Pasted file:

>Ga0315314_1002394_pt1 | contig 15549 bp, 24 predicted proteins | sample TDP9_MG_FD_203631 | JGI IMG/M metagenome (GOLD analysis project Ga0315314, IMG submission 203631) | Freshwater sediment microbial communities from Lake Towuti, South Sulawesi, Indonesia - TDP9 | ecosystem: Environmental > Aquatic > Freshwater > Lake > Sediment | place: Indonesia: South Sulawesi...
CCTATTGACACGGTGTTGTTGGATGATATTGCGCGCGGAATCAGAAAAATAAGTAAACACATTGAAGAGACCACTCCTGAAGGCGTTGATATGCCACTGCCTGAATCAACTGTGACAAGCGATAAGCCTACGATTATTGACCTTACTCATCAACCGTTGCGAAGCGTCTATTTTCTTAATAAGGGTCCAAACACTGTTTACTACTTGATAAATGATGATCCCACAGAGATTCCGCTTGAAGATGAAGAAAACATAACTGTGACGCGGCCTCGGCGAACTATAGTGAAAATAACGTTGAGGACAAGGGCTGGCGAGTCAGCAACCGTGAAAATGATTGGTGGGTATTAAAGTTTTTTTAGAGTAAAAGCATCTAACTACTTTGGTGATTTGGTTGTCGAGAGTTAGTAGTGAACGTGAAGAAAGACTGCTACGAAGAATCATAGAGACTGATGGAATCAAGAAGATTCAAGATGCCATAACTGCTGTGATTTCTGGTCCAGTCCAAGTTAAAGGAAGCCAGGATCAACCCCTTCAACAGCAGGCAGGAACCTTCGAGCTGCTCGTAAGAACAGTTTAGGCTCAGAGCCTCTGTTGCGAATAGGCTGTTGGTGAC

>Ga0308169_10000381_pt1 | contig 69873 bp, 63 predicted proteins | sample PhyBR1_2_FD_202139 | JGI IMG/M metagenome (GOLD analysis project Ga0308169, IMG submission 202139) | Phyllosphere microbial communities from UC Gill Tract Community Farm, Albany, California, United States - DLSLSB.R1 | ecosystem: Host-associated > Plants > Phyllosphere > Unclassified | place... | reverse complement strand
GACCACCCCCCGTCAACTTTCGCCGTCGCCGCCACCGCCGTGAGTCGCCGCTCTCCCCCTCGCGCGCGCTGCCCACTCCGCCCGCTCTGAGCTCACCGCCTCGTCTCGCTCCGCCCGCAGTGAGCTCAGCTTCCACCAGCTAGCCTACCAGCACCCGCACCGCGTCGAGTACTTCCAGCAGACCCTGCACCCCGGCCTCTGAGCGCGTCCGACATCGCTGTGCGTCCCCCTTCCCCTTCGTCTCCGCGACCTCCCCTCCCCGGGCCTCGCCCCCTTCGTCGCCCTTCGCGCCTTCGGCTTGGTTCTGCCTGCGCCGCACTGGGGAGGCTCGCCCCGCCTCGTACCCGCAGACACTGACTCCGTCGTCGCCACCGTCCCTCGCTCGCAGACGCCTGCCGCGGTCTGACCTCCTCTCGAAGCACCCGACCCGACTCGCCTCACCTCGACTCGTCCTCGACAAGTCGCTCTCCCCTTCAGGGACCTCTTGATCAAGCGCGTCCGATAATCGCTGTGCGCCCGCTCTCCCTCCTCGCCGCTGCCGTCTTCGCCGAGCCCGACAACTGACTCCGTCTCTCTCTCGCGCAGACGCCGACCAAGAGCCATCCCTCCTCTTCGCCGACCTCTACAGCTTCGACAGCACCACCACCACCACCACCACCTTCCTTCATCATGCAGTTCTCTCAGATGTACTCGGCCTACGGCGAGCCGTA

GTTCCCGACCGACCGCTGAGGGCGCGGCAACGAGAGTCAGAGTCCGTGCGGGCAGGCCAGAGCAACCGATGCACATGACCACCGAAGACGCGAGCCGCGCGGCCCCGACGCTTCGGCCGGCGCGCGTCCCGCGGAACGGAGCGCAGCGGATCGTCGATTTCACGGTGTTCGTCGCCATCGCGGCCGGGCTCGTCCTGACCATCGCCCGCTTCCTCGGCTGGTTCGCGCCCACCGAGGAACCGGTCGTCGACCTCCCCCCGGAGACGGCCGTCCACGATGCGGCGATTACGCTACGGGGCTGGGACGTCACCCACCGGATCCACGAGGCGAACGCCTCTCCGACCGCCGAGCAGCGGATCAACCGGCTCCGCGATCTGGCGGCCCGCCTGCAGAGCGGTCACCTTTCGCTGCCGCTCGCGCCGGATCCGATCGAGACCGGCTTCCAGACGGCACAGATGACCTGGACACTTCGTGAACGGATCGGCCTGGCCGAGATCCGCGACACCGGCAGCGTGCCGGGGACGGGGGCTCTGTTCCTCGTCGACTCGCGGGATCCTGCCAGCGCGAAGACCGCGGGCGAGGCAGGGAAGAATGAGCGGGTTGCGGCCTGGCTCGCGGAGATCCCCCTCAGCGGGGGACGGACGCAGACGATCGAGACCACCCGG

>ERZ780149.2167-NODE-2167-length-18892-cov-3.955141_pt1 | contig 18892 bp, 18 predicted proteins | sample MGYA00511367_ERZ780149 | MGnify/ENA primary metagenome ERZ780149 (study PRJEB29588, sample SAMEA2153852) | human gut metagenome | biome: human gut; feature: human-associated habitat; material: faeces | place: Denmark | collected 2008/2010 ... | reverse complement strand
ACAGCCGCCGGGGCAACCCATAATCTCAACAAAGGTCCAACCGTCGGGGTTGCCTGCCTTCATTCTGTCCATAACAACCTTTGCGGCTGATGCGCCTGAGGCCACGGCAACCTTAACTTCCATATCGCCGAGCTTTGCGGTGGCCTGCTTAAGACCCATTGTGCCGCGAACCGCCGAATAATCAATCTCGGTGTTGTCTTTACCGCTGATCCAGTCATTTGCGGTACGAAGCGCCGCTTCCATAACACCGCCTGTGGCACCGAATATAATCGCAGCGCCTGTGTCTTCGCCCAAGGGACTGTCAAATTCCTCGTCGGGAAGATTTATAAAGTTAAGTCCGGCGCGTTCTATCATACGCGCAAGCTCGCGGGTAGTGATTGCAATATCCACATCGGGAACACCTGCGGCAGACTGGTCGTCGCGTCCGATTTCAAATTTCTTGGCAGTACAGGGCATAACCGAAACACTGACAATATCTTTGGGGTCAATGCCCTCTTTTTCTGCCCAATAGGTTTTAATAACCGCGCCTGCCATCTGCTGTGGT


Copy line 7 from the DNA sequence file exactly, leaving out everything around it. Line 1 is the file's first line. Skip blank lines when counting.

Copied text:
ACAGCCGCCGGGGCAACCCATAATCTCAACAAAGGTCCAACCGTCGGGGTTGCCTGCCTTCATTCTGTCCATAACAACCTTTGCGGCTGATGCGCCTGAGGCCACGGCAACCTTAACTTCCATATCGCCGAGCTTTGCGGTGGCCTGCTTAAGACCCATTGTGCCGCGAACCGCCGAATAATCAATCTCGGTGTTGTCTTTACCGCTGATCCAGTCATTTGCGGTACGAAGCGCCGCTTCCATAACACCGCCTGTGGCACCGAATATAATCGCAGCGCCTGTGTCTTCGCCCAAGGGACTGTCAAATTCCTCGTCGGGAAGATTTATAAAGTTAAGTCCGGCGCGTTCTATCATACGCGCAAGCTCGCGGGTAGTGATTGCAATATCCACATCGGGAACACCTGCGGCAGACTGGTCGTCGCGTCCGATTTCAAATTTCTTGGCAGTACAGGGCATAACCGAAACACTGACAATATCTTTGGGGTCAATGCCCTCTTTTTCTGCCCAATAGGTTTTAATAACCGCGCCTGCCATCTGCTGTGGT